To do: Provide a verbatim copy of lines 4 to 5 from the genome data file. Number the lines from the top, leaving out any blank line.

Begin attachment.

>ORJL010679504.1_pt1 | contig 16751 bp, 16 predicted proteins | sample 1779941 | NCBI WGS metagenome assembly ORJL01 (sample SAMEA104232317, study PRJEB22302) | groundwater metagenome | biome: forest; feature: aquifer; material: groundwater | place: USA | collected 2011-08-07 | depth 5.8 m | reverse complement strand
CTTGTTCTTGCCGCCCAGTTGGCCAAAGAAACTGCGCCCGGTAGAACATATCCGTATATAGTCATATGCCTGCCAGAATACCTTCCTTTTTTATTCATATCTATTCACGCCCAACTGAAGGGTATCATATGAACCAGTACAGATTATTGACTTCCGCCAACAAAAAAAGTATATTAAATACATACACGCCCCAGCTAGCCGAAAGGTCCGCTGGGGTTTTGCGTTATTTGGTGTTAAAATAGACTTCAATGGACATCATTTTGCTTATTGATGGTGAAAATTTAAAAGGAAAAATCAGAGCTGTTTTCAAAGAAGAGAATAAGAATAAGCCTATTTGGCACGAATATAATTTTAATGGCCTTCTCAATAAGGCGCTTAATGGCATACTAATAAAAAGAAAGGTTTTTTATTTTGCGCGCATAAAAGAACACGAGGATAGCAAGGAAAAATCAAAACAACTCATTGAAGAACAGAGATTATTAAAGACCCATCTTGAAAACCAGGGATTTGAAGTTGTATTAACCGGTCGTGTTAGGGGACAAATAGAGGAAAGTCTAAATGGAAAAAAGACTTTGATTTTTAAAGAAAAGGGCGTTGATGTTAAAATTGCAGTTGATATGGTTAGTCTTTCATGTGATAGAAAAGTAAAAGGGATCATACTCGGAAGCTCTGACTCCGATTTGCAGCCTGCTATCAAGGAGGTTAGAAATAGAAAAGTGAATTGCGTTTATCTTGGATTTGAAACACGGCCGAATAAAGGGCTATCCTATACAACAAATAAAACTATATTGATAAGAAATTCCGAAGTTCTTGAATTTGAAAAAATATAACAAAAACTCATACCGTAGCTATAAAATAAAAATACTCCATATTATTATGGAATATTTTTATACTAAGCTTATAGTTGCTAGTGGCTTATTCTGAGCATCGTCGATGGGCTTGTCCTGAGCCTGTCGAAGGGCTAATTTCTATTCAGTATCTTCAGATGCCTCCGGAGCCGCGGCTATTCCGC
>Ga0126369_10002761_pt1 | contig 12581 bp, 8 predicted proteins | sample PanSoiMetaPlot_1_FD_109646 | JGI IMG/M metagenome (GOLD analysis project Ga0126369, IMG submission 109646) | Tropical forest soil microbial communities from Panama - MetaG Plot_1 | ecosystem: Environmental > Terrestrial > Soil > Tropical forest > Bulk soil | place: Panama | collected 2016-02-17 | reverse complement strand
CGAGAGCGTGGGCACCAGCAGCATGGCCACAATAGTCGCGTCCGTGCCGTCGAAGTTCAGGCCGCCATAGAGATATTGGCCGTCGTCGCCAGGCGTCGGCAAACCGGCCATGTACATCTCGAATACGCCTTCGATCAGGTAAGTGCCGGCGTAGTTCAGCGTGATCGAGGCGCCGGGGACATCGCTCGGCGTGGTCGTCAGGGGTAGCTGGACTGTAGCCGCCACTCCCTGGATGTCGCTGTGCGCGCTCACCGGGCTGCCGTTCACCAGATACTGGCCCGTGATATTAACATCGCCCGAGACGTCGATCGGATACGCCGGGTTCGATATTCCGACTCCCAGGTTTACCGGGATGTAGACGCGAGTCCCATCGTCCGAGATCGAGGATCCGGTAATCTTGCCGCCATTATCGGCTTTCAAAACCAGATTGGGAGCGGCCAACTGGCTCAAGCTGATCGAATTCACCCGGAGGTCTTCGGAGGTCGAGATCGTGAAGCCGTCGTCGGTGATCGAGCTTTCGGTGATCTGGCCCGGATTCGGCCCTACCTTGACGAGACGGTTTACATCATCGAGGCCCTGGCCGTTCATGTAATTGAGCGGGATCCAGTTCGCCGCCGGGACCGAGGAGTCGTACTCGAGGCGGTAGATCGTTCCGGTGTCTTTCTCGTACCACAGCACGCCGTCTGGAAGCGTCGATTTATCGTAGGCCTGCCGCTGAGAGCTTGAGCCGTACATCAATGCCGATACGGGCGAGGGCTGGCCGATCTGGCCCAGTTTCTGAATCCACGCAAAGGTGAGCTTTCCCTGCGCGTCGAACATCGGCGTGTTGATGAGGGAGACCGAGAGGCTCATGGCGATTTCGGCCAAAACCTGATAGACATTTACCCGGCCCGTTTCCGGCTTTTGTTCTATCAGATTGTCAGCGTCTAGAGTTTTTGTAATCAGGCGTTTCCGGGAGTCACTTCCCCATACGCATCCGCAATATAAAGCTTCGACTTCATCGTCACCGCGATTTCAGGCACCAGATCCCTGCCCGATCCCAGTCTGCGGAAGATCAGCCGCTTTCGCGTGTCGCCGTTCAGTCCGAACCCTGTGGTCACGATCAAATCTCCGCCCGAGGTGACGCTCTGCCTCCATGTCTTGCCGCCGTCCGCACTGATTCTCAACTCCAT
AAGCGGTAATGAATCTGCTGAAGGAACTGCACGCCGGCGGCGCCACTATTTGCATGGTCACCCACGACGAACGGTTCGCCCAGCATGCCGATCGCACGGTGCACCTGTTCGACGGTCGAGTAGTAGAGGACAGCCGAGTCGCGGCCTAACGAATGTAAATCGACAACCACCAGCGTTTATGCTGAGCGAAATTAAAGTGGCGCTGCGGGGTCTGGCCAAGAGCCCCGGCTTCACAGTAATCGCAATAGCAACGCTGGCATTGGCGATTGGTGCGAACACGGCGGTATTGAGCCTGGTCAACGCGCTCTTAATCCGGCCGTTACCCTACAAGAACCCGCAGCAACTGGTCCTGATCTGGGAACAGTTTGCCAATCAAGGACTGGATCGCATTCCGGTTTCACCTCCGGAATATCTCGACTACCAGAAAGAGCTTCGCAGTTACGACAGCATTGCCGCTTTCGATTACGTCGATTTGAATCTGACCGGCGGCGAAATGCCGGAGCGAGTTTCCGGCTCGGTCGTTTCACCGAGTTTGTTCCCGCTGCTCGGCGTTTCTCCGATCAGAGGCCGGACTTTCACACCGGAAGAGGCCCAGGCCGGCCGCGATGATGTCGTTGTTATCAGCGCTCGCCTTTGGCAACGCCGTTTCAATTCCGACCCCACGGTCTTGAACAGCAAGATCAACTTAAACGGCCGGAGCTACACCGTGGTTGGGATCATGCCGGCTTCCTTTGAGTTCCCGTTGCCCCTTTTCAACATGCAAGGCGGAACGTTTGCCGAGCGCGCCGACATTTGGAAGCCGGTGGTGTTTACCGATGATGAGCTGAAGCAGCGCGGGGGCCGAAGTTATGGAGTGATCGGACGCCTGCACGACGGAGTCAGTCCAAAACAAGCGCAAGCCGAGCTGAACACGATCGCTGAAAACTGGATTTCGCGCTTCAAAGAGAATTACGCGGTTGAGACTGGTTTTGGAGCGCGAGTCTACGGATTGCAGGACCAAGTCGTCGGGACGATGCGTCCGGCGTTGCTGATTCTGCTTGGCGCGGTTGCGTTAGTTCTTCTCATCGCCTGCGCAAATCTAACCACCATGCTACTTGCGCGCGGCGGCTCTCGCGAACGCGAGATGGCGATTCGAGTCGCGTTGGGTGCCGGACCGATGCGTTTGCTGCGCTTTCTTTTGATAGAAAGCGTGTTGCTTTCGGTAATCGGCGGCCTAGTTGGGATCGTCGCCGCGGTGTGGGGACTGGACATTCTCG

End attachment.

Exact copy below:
CGAGAGCGTGGGCACCAGCAGCATGGCCACAATAGTCGCGTCCGTGCCGTCGAAGTTCAGGCCGCCATAGAGATATTGGCCGTCGTCGCCAGGCGTCGGCAAACCGGCCATGTACATCTCGAATACGCCTTCGATCAGGTAAGTGCCGGCGTAGTTCAGCGTGATCGAGGCGCCGGGGACATCGCTCGGCGTGGTCGTCAGGGGTAGCTGGACTGTAGCCGCCACTCCCTGGATGTCGCTGTGCGCGCTCACCGGGCTGCCGTTCACCAGATACTGGCCCGTGATATTAACATCGCCCGAGACGTCGATCGGATACGCCGGGTTCGATATTCCGACTCCCAGGTTTACCGGGATGTAGACGCGAGTCCCATCGTCCGAGATCGAGGATCCGGTAATCTTGCCGCCATTATCGGCTTTCAAAACCAGATTGGGAGCGGCCAACTGGCTCAAGCTGATCGAATTCACCCGGAGGTCTTCGGAGGTCGAGATCGTGAAGCCGTCGTCGGTGATCGAGCTTTCGGTGATCTGGCCCGGATTCGGCCCTACCTTGACGAGACGGTTTACATCATCGAGGCCCTGGCCGTTCATGTAATTGAGCGGGATCCAGTTCGCCGCCGGGACCGAGGAGTCGTACTCGAGGCGGTAGATCGTTCCGGTGTCTTTCTCGTACCACAGCACGCCGTCTGGAAGCGTCGATTTATCGTAGGCCTGCCGCTGAGAGCTTGAGCCGTACATCAATGCCGATACGGGCGAGGGCTGGCCGATCTGGCCCAGTTTCTGAATCCACGCAAAGGTGAGCTTTCCCTGCGCGTCGAACATCGGCGTGTTGATGAGGGAGACCGAGAGGCTCATGGCGATTTCGGCCAAAACCTGATAGACATTTACCCGGCCCGTTTCCGGCTTTTGTTCTATCAGATTGTCAGCGTCTAGAGTTTTTGTAATCAGGCGTTTCCGGGAGTCACTTCCCCATACGCATCCGCAATATAAAGCTTCGACTTCATCGTCACCGCGATTTCAGGCACCAGATCCCTGCCCGATCCCAGTCTGCGGAAGATCAGCCGCTTTCGCGTGTCGCCGTTCAGTCCGAACCCTGTGGTCACGATCAAATCTCCGCCCGAGGTGACGCTCTGCCTCCATGTCTTGCCGCCGTCCGCACTGATTCTCAACTCCAT
AAGCGGTAATGAATCTGCTGAAGGAACTGCACGCCGGCGGCGCCACTATTTGCATGGTCACCCACGACGAACGGTTCGCCCAGCATGCCGATCGCACGGTGCACCTGTTCGACGGTCGAGTAGTAGAGGACAGCCGAGTCGCGGCCTAACGAATGTAAATCGACAACCACCAGCGTTTATGCTGAGCGAAATTAAAGTGGCGCTGCGGGGTCTGGCCAAGAGCCCCGGCTTCACAGTAATCGCAATAGCAACGCTGGCATTGGCGATTGGTGCGAACACGGCGGTATTGAGCCTGGTCAACGCGCTCTTAATCCGGCCGTTACCCTACAAGAACCCGCAGCAACTGGTCCTGATCTGGGAACAGTTTGCCAATCAAGGACTGGATCGCATTCCGGTTTCACCTCCGGAATATCTCGACTACCAGAAAGAGCTTCGCAGTTACGACAGCATTGCCGCTTTCGATTACGTCGATTTGAATCTGACCGGCGGCGAAATGCCGGAGCGAGTTTCCGGCTCGGTCGTTTCACCGAGTTTGTTCCCGCTGCTCGGCGTTTCTCCGATCAGAGGCCGGACTTTCACACCGGAAGAGGCCCAGGCCGGCCGCGATGATGTCGTTGTTATCAGCGCTCGCCTTTGGCAACGCCGTTTCAATTCCGACCCCACGGTCTTGAACAGCAAGATCAACTTAAACGGCCGGAGCTACACCGTGGTTGGGATCATGCCGGCTTCCTTTGAGTTCCCGTTGCCCCTTTTCAACATGCAAGGCGGAACGTTTGCCGAGCGCGCCGACATTTGGAAGCCGGTGGTGTTTACCGATGATGAGCTGAAGCAGCGCGGGGGCCGAAGTTATGGAGTGATCGGACGCCTGCACGACGGAGTCAGTCCAAAACAAGCGCAAGCCGAGCTGAACACGATCGCTGAAAACTGGATTTCGCGCTTCAAAGAGAATTACGCGGTTGAGACTGGTTTTGGAGCGCGAGTCTACGGATTGCAGGACCAAGTCGTCGGGACGATGCGTCCGGCGTTGCTGATTCTGCTTGGCGCGGTTGCGTTAGTTCTTCTCATCGCCTGCGCAAATCTAACCACCATGCTACTTGCGCGCGGCGGCTCTCGCGAACGCGAGATGGCGATTCGAGTCGCGTTGGGTGCCGGACCGATGCGTTTGCTGCGCTTTCTTTTGATAGAAAGCGTGTTGCTTTCGGTAATCGGCGGCCTAGTTGGGATCGTCGCCGCGGTGTGGGGACTGGACATTCTCG